Forensic chemists analyze nonbiological trace evidence found at crime scenes in order to identify unknown materials and match samples to known substances.
Working in a lab, they run tests on samples collected by investigators. They use a variety of techniques, including microscopy, optical analysis (UV, infrared, X-ray), gas chromatography, and other technologies.
They carefully document their findings and write reports that are used to support criminal investigations. Forensic chemists may also testify to their findings in court.
This career profile was reviewed and approved by Max Houck, M.A., Director, Forensic Science Initiative, West Virginia University.
You can download, save and print a PDF of this career profile:
Forensic Chemist 14 May 2008 [pdf, 160 KB]
Forensic chemists usually work in a laboratory setting, often as employees of local, state or federal government. They often stand or sit for long periods of time, perform repetitive tasks and use highly technical equipment.
They must follow strict procedures regarding the handling and documentation of evidence, as well as scientific protocols to ensure the quality and reliability of tests and equipment.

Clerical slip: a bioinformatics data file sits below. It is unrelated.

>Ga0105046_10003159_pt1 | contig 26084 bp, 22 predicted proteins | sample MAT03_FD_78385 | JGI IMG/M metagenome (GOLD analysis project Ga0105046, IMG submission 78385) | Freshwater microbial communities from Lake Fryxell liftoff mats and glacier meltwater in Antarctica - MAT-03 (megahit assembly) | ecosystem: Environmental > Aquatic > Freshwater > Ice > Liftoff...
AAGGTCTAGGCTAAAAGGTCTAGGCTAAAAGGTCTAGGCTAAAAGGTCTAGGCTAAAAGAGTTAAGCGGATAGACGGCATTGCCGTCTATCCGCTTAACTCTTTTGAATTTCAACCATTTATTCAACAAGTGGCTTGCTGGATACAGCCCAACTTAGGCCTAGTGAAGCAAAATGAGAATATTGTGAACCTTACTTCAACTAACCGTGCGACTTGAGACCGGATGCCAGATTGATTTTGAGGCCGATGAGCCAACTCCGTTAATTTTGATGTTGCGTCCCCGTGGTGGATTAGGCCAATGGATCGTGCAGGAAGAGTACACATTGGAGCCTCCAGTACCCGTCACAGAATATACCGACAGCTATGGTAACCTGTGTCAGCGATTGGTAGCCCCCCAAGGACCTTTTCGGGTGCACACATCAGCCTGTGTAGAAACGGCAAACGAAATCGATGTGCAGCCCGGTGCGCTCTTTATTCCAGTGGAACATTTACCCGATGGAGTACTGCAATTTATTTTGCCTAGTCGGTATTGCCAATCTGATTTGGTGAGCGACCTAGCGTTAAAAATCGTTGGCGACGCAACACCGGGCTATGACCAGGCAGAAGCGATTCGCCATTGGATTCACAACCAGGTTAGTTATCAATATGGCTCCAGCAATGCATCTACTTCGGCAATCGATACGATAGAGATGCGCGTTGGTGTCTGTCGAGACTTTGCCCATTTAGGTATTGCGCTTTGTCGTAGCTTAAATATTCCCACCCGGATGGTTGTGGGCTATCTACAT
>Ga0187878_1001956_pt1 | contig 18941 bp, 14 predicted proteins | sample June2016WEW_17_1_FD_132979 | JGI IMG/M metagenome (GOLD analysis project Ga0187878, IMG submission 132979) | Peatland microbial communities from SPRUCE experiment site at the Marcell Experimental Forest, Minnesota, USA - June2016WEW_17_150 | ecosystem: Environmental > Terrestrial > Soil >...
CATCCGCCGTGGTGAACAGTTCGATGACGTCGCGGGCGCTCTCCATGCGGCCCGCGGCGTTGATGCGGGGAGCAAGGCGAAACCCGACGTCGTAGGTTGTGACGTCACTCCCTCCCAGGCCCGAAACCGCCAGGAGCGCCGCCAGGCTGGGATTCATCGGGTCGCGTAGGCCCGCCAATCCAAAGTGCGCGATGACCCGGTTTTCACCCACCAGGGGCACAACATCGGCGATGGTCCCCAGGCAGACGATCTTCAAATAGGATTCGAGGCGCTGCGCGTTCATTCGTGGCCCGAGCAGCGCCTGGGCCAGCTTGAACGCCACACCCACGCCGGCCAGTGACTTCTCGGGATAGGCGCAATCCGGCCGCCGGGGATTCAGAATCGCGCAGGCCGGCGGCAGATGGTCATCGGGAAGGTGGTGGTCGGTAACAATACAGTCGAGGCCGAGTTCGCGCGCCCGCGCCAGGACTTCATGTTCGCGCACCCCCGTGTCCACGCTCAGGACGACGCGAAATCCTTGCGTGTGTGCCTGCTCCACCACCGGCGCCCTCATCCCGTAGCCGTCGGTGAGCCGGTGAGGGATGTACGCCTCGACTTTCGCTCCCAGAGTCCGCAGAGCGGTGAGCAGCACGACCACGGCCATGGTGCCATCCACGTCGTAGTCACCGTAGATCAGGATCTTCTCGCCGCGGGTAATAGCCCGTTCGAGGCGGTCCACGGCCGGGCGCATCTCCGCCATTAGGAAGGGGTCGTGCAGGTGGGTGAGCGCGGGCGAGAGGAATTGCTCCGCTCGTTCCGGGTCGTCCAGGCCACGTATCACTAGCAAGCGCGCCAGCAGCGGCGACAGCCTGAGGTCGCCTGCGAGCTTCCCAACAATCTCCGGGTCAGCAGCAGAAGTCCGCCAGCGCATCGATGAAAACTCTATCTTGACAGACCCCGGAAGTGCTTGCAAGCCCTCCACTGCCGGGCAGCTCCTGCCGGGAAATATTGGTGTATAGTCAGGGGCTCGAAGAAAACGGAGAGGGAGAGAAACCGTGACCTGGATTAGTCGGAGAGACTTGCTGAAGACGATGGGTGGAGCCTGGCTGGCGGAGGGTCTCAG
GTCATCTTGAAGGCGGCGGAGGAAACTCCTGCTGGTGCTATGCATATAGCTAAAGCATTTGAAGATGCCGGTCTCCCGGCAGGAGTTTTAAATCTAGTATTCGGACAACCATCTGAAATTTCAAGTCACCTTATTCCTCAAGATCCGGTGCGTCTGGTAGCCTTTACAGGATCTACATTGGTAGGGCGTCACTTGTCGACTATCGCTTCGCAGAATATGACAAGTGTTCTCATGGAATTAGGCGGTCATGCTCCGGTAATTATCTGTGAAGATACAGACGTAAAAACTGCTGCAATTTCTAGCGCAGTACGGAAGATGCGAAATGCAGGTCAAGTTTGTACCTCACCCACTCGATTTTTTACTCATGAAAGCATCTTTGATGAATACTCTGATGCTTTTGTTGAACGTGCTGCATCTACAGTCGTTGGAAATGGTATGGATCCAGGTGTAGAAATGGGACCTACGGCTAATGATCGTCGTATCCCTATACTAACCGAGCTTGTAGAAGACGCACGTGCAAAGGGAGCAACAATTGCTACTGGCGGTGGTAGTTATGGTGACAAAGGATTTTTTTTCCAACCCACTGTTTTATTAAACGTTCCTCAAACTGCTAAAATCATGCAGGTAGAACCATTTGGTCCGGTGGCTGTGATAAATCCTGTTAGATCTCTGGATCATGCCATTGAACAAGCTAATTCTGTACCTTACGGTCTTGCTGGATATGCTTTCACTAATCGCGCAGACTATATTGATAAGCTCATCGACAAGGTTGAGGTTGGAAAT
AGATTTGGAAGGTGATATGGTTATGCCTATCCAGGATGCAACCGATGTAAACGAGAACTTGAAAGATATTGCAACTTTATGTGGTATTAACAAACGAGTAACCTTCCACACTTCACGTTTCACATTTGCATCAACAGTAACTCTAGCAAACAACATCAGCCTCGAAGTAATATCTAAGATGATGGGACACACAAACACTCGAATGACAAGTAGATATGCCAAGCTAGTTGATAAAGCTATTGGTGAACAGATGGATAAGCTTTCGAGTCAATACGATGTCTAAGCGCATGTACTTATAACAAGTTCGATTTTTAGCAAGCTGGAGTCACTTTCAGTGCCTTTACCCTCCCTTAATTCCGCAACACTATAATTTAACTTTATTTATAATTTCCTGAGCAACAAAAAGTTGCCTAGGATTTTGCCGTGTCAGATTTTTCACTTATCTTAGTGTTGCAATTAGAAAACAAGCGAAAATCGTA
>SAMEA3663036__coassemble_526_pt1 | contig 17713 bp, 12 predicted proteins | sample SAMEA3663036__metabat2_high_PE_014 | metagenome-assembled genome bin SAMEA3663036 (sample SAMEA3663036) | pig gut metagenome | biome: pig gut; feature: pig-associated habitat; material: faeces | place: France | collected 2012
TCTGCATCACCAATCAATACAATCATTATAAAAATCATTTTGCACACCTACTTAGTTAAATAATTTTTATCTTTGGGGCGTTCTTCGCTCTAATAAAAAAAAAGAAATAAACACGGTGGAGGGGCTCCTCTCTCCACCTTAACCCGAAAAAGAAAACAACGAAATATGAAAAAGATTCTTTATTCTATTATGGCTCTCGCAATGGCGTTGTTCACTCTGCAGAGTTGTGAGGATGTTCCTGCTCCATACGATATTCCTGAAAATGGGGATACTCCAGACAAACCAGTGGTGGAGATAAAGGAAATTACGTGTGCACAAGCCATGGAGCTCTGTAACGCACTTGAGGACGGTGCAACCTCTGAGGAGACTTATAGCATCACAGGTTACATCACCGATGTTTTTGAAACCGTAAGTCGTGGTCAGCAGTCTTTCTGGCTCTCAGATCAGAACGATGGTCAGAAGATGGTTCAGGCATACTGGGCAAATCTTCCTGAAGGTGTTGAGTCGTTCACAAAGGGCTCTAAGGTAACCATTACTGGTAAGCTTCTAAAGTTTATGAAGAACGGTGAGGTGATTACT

The pressure from law enforcement personnel to speed results can be intense, so the forensic chemist must be able to prioritize well and work efficiently while ensuring that the results obtained are accurate.
Testifying in court requires strong communication skills, including the ability to remain calm in the face of cross examination and explain complex scientific procedures in a manner juries can understand.
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Explore the fascinating field of forensic science
A forensic chemist generally has a bachelor's degree in chemistry, clinical chemistry, or another scientific field. Some universities now offer masters degrees and even PhDs in forensic chemistry. Search for schools that provide training for this career. Be sure any program you choose is accredited by the American Academy of Forensic Science.
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Last updated: April 15, 2014
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